And that's a – you'll get a balloon payment. You'll get your principle back. Is that the current assumption.

Roger Hopkins

That is the way the note is structured currently. They are paying interest only monthly. They are making payments on time each month and otherwise the principle is due in December of 2014.

Todd Stender – Wells Fargo

Are you able to look at the loan right now in terms of a loan to value ratio? Is there anything you could share from a quantitative standpoint?

Roger Hopkins

Well, essentially, by this impairment that we've taken in the quarter, we've reduced the carrying amount down to the value of the portfolio.


(Operator Instructions) Your next question comes from the line of Karin Ford – Keybanc.

Karin Ford – Keybanc

Can you talk about – you said you had your sources of funds for next year basically lined up. Can you talk about what those sources are?

Justin Hutchens

Sure, I'll let Roger elaborate on that a little bit and then I might add some comments, too.

Roger Hopkins

Karin, as I mentioned in my prepared remarks, we do expect to continue to access our revolving credit facility of which we have $145 million available to draw. We also have our normal cash flow over and above our payout in dividend.

We will also explore longer term debt options, including HUD and agency debt and so all of those will really contribute to funding our acquisitions for 2013.

Karin Ford - Keybanc

It looked like you had about $55 million out on the line now and you're not selling the (sniffs). So can you just talk about what your thoughts are on when – how much more exposure you'd want to have out on the line before you do longer-term debt?

Justin Hutchens

Let me articulate it this way. First of all, it's a very high priority in 2013 to term out debt. I think among one of the first options you'll see penalize is HUD financing and we have many others that are under review. So I'll be surprised next year if all we have is five and seven year maturities still as we do today.

Second point is (before) the sale we put $150 million of debt in place. That gives us about $350 million in total and, as you know, we don't have the crystal ball to know exactly when we'll deploy that capital.

But when it is done, we think our debt to NAV will still be around 25%. We think our fixed charge cover will be roughly 12 times still at that point. And probably a good point to make is given that in 2013 we really don't anticipate buying some large acquisition, which would be out of character for us.

We don't anticipate having a need to access equity. So we feel like we're very well positioned and continue to use short-term debt and well positioned to turn out debt throughout 2013.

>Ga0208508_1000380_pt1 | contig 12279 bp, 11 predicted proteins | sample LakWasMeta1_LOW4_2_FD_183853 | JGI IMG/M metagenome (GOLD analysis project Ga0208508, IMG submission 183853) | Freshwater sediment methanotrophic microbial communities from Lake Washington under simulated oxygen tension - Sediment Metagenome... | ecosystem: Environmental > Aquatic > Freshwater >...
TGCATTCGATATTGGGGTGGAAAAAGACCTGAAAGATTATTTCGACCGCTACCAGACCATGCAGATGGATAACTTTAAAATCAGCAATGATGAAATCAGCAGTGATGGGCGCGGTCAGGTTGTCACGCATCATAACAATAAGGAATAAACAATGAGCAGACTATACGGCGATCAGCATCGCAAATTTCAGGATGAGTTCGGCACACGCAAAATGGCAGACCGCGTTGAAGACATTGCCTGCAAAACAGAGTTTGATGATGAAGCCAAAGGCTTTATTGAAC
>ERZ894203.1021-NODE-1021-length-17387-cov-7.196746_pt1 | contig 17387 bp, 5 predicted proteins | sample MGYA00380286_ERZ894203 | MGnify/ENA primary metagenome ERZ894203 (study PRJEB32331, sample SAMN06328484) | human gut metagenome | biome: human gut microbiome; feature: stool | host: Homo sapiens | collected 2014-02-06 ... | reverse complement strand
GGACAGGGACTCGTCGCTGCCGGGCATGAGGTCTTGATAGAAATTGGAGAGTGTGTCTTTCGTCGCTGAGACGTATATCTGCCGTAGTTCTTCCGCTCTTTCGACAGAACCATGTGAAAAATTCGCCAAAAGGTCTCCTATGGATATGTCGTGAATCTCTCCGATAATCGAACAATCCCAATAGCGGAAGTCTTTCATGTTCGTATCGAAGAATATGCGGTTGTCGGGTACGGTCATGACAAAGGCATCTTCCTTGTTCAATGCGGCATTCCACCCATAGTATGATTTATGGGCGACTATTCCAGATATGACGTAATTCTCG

Karin Ford - Keybanc

And as far as looking ahead on the future pipeline, are there any other deals that are likely to close before year end?

Justin Hutchens

I'll tell you – and you ask it every call. What I'll say is this. In terms of the guidance, we did – I think we have clarity on the top end of the range but there's some moving parts that I'll just mention and we'll update investors as we have more information.

But there's a potential long pass in the quarter. There's also a potential draw request to capital funding to refund that (inaudible) facility we have in place with them that we would fund.

And then we always have acquisitions in our pipeline. So we try to put a range in place that we felt comfortable we could achieve and we do have clarity on that (inaudible).

Karin Ford - Keybanc

And the loan path, is that (Polaris) or is that other things as well?

Justin Hutchens

Now, there is some legacy loans that could potentially pay out. That is not material to the guidance. I can tell you that. That was the point I was trying to make.


Your next question comes from the line of John Roberts – Hilliard Lyons.

John Roberts – Hilliard Lyons

Any impact from the hurricane?

Justin Hutchens

I'm sorry, what was that?

John Roberts – Hilliard Lyons

Any impact from the hurricane on any of your properties?

Justin Hutchens

Thank you for asking and no. Fortunately they – everyone came out okay.

John Roberts – Hilliard Lyons

Finally, the dividend, if you're at 100% and you haven't paid out enough, do you anticipate paying a special?

Justin Hutchens

John, we'll be going through that calculation. We'll also be considering internally our outlook for 2012 and we have had occasions over the last several years where large, non-recurring transactions gave rise to special dividends. But as we sit here this morning, it's much too early to tell. We'll be going through that analysis in the coming weeks.


There are no further questions at this time. I'll turn the call back over to you, Justin Hutchens.

Justin Hutchens

Well, I'm sure everyone can tell we're very pleased about our growth this year and confident about the opportunities moving forward. We appreciate your participation on our call today and we look forward to speaking with you on the fourth quarter call.


Ladies and gentlemen, that does conclude the conference call for today. We thank you for your participation and ask that you please disconnect your lines.